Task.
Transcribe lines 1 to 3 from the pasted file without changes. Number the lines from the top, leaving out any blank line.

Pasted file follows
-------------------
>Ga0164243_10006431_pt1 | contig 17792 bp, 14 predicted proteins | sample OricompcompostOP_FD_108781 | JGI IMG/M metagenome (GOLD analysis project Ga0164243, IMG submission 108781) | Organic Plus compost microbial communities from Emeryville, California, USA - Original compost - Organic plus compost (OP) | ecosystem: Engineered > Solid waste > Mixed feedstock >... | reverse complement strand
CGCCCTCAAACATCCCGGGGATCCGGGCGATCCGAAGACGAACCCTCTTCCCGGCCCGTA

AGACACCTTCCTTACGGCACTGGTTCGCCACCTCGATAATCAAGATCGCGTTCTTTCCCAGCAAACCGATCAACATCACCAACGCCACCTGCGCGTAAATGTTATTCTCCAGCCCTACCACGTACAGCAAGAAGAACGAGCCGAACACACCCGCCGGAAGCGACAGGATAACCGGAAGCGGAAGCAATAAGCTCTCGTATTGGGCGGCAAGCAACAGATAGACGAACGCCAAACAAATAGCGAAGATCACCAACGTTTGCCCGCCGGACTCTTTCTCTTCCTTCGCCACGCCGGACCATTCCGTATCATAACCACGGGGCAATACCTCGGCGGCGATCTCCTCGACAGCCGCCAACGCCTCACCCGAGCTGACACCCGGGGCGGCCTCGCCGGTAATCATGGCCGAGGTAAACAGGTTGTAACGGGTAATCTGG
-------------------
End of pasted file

>Ga0164243_10006431_pt1 | contig 17792 bp, 14 predicted proteins | sample OricompcompostOP_FD_108781 | JGI IMG/M metagenome (GOLD analysis project Ga0164243, IMG submission 108781) | Organic Plus compost microbial communities from Emeryville, California, USA - Original compost - Organic plus compost (OP) | ecosystem: Engineered > Solid waste > Mixed feedstock >... | reverse complement strand
CGCCCTCAAACATCCCGGGGATCCGGGCGATCCGAAGACGAACCCTCTTCCCGGCCCGTA

AGACACCTTCCTTACGGCACTGGTTCGCCACCTCGATAATCAAGATCGCGTTCTTTCCCAGCAAACCGATCAACATCACCAACGCCACCTGCGCGTAAATGTTATTCTCCAGCCCTACCACGTACAGCAAGAAGAACGAGCCGAACACACCCGCCGGAAGCGACAGGATAACCGGAAGCGGAAGCAATAAGCTCTCGTATTGGGCGGCAAGCAACAGATAGACGAACGCCAAACAAATAGCGAAGATCACCAACGTTTGCCCGCCGGACTCTTTCTCTTCCTTCGCCACGCCGGACCATTCCGTATCATAACCACGGGGCAATACCTCGGCGGCGATCTCCTCGACAGCCGCCAACGCCTCACCCGAGCTGACACCCGGGGCGGCCTCGCCGGTAATCATGGCCGAGGTAAACAGGTTGTAACGGGTAATCTGG